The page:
Sun Tzu, The Founding Fathers, The Art of Peace, and America’s Strategic Deficit Disorder
David S. Maxwell
The Art of Peace: Engaging in A Complex World
Author: Dr. Juliana Geron Pilon
Transaction Publishers, 2016
If I could recommend one book to the Trump Transition Team it would be Dr. Juliana Geran Pilon’s The Art of Peace: Engaging in Complex World.
Dr. Pilon is a Senior Fellow at the Alexander Hamilton Institute for the Study of Western Civilization and a renowned scholar who has taught at the National Defense University, George Washington University and has held post-doctoral fellowships at Stanford’s Hoover Institution and the Institute for Humane Letters. He is the author of a number of acclaimed books and over 200 articles.
I am partial to anyone who can write about Sun Tzu and apply the Art of War to contemporary strategy. However most such attempts use Sun Tzu as a gimmick to gain attention. Not so with The Art of Peace. Dr. Pilon masterfully uses Sun Tzu to illustrate the problems we have with strategic thought and reminds us of the timeless elements of strategy that are arguably more relevant today than at any time in history. I am even more partial to anyone who can combine Sun Tzu and the Founding Fathers to discuss national security strategy and Dr. Pilon masterfully incorporates American history and political philosophy into her work.
Dr. Pilon argues that “the basic principles of war and peace are transcendent” throughout history and around the world. What is really unique about this book is that she shows how Sun Tzu’s concepts were applied (admittedly subconsciously) by our Founding Fathers and most importantly that together Sun Tzu and the Founding Fathers still are applicable to the global geo-strategic environment of the 21st Century.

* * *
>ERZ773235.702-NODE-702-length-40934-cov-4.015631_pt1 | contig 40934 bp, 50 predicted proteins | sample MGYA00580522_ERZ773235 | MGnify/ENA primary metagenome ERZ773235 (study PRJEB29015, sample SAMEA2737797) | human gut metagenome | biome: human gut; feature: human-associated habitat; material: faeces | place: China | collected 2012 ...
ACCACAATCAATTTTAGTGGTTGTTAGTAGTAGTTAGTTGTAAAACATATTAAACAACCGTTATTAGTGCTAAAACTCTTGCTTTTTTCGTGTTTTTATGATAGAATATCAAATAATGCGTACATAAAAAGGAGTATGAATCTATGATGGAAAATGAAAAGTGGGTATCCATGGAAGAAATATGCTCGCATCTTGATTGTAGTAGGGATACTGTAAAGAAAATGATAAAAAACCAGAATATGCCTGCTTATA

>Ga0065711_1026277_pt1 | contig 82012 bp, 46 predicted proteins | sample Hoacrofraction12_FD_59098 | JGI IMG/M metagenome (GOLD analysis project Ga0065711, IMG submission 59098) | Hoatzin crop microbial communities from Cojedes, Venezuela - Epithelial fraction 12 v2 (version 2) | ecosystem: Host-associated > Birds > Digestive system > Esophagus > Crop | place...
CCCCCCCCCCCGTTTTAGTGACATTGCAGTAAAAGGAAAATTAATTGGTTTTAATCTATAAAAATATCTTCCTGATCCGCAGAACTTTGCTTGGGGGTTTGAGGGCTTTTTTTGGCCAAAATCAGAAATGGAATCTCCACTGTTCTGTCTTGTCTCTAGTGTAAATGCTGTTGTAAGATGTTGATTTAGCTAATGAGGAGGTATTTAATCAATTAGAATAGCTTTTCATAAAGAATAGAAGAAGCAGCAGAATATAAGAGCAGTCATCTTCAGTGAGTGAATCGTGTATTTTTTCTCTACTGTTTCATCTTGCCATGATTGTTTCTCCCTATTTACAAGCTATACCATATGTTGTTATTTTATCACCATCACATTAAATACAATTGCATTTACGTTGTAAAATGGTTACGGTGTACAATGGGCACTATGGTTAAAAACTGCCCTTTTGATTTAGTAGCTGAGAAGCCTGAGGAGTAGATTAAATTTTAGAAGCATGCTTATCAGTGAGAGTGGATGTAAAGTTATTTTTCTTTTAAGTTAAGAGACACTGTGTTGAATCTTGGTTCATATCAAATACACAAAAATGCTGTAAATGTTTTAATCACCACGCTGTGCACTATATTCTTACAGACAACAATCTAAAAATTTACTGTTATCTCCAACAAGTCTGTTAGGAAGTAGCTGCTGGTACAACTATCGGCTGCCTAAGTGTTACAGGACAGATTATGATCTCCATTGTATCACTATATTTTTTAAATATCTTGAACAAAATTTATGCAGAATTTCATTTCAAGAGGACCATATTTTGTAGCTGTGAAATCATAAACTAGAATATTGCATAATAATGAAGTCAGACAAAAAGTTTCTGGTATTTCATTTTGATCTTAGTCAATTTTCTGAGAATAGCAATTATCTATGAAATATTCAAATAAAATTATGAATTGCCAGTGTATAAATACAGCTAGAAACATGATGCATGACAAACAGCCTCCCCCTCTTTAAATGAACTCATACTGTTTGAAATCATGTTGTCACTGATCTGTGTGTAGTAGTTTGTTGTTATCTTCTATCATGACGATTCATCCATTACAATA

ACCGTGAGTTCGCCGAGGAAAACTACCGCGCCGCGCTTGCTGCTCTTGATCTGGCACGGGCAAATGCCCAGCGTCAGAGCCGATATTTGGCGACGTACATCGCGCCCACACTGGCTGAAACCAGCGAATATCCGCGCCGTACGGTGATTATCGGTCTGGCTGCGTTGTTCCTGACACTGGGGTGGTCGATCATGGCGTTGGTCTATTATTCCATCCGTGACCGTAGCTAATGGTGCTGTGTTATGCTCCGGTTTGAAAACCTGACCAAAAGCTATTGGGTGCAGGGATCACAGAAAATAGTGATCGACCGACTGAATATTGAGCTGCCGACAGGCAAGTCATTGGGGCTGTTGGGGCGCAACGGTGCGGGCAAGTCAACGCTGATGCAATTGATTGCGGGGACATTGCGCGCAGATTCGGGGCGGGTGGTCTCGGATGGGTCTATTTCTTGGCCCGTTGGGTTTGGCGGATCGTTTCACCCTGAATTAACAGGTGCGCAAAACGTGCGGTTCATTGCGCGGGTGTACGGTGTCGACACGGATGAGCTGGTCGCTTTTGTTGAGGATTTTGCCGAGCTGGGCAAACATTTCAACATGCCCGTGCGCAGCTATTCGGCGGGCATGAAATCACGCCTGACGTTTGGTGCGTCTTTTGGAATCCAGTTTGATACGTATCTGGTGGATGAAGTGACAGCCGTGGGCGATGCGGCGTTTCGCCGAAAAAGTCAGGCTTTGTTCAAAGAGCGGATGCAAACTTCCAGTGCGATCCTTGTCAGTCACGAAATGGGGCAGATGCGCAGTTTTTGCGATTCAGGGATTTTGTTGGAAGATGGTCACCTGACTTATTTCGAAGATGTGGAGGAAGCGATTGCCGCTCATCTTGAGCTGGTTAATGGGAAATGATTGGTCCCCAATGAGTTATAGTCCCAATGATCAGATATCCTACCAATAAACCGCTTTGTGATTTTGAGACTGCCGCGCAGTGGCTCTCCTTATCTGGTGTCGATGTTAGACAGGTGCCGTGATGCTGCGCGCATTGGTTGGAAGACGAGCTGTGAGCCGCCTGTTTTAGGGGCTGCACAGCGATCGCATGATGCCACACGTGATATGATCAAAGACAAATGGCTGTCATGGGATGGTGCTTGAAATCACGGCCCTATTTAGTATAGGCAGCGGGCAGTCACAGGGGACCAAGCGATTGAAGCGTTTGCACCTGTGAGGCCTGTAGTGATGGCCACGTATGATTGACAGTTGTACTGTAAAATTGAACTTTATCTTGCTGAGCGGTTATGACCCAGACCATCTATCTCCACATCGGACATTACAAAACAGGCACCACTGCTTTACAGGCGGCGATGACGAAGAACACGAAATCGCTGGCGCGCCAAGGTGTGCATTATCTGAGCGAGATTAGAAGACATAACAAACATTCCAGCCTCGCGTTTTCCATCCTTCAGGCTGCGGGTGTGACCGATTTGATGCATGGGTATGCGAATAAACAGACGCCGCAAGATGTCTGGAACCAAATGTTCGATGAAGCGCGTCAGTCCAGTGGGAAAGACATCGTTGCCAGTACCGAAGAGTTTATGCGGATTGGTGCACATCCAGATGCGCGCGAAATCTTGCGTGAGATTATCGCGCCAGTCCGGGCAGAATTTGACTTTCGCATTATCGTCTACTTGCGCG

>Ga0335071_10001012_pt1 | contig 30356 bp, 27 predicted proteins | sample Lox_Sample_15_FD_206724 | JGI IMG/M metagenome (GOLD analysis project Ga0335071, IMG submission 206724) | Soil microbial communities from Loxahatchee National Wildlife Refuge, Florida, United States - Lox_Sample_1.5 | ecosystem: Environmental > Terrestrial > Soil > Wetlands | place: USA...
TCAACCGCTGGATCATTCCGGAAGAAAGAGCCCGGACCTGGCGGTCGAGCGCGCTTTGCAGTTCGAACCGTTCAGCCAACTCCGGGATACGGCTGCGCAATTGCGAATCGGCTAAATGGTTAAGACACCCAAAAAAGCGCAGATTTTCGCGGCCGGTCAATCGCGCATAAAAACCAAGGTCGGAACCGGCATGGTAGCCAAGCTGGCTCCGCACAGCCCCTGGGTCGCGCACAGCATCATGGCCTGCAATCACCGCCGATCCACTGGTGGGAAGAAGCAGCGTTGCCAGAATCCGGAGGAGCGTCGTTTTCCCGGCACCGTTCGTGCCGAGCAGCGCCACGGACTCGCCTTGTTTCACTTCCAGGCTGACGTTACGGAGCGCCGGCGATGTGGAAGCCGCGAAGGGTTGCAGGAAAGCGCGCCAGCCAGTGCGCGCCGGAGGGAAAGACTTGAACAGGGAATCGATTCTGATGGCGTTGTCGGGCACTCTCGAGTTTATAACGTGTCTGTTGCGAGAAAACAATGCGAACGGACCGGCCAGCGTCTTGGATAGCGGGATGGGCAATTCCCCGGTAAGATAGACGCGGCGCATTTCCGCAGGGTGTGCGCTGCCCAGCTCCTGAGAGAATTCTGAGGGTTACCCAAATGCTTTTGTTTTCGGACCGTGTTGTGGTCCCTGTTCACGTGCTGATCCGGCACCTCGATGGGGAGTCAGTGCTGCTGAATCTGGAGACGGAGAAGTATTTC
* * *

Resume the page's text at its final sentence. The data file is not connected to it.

This book is a critique of American strategy and strategic culture and describes the disease from which we suffer – Strategic Deficit Disorder. It shows us how standing true to the principles of both Sun Tzu and our Founding Fathers will make us better national security practitioners who strive to practice the “art of peace” as well as the art of war.
Why are Sun Tzu and the Founding Fathers still relevant? They have one important trait in common. They understood human nature and they devised strategies and built our republic in such a way that took human nature into account. Of course human nature has always been important from Thucydides’ description of realism of fear, honor, and interest, to Clausewitz’ paradoxical trinity of passion, reason, and chance to understanding conflicts in the 21st Century that have been described as a fight for legitimacy among relevant populations. As we seek to be able to protect U.S. interests in the gray zone between war and peace it is as important to understand the art of peace as it is the art of war. In the post- 9-11 world we have recognized the importance of the human domain but we can look to Sun Tzu and our founding fathers to understand human nature.
Her basic premise is summarized here:
“… America can no longer afford to sit on the proverbial three-legged (”military, diplomacy, development) national security stool where one leg is a lot longer than either of the other two. We are so much becoming militarized as decivilianized (with apologies to spell-check).”
Why is this important, especially to the Trump Transition Team? Because according to Congressman Randy Forbes: "I think that with a President Trump, you'll see him coming out literally within the first few days saying that we are going to have an international defense strategy that is driven by the Pentagon and not by the political National Security Council." If this is the case we will have four or more years of a decivilianized foreign policy and national security strategy.